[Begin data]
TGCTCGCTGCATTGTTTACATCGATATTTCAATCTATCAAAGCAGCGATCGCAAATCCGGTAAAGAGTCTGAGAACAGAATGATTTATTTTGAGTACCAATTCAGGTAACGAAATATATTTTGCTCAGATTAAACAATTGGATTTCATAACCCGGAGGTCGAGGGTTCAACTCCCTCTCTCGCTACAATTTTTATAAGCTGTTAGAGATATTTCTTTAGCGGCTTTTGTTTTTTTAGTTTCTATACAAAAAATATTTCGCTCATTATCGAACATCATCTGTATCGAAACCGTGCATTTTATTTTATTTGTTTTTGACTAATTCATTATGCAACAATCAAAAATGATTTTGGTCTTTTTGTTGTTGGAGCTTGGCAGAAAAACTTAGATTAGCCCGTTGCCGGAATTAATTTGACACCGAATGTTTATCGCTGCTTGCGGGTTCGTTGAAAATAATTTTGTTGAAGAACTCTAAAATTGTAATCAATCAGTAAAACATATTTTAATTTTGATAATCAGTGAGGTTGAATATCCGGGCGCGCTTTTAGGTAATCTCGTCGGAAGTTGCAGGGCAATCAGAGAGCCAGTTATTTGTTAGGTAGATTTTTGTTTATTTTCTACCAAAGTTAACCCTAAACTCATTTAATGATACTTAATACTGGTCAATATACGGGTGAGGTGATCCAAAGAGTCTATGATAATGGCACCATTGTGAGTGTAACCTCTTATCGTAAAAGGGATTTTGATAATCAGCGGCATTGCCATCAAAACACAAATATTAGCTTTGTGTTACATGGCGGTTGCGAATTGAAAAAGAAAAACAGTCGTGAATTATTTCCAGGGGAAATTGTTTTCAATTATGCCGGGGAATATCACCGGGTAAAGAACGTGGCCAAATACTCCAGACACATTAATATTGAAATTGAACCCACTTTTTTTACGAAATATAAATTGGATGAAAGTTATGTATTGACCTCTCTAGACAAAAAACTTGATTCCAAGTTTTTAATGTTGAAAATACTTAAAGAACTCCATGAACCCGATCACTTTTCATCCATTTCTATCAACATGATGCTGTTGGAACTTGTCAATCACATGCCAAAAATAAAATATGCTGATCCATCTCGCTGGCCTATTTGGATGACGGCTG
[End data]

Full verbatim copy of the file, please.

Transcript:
TGCTCGCTGCATTGTTTACATCGATATTTCAATCTATCAAAGCAGCGATCGCAAATCCGGTAAAGAGTCTGAGAACAGAATGATTTATTTTGAGTACCAATTCAGGTAACGAAATATATTTTGCTCAGATTAAACAATTGGATTTCATAACCCGGAGGTCGAGGGTTCAACTCCCTCTCTCGCTACAATTTTTATAAGCTGTTAGAGATATTTCTTTAGCGGCTTTTGTTTTTTTAGTTTCTATACAAAAAATATTTCGCTCATTATCGAACATCATCTGTATCGAAACCGTGCATTTTATTTTATTTGTTTTTGACTAATTCATTATGCAACAATCAAAAATGATTTTGGTCTTTTTGTTGTTGGAGCTTGGCAGAAAAACTTAGATTAGCCCGTTGCCGGAATTAATTTGACACCGAATGTTTATCGCTGCTTGCGGGTTCGTTGAAAATAATTTTGTTGAAGAACTCTAAAATTGTAATCAATCAGTAAAACATATTTTAATTTTGATAATCAGTGAGGTTGAATATCCGGGCGCGCTTTTAGGTAATCTCGTCGGAAGTTGCAGGGCAATCAGAGAGCCAGTTATTTGTTAGGTAGATTTTTGTTTATTTTCTACCAAAGTTAACCCTAAACTCATTTAATGATACTTAATACTGGTCAATATACGGGTGAGGTGATCCAAAGAGTCTATGATAATGGCACCATTGTGAGTGTAACCTCTTATCGTAAAAGGGATTTTGATAATCAGCGGCATTGCCATCAAAACACAAATATTAGCTTTGTGTTACATGGCGGTTGCGAATTGAAAAAGAAAAACAGTCGTGAATTATTTCCAGGGGAAATTGTTTTCAATTATGCCGGGGAATATCACCGGGTAAAGAACGTGGCCAAATACTCCAGACACATTAATATTGAAATTGAACCCACTTTTTTTACGAAATATAAATTGGATGAAAGTTATGTATTGACCTCTCTAGACAAAAAACTTGATTCCAAGTTTTTAATGTTGAAAATACTTAAAGAACTCCATGAACCCGATCACTTTTCATCCATTTCTATCAACATGATGCTGTTGGAACTTGTCAATCACATGCCAAAAATAAAATATGCTGATCCATCTCGCTGGCCTATTTGGATGACGGCTG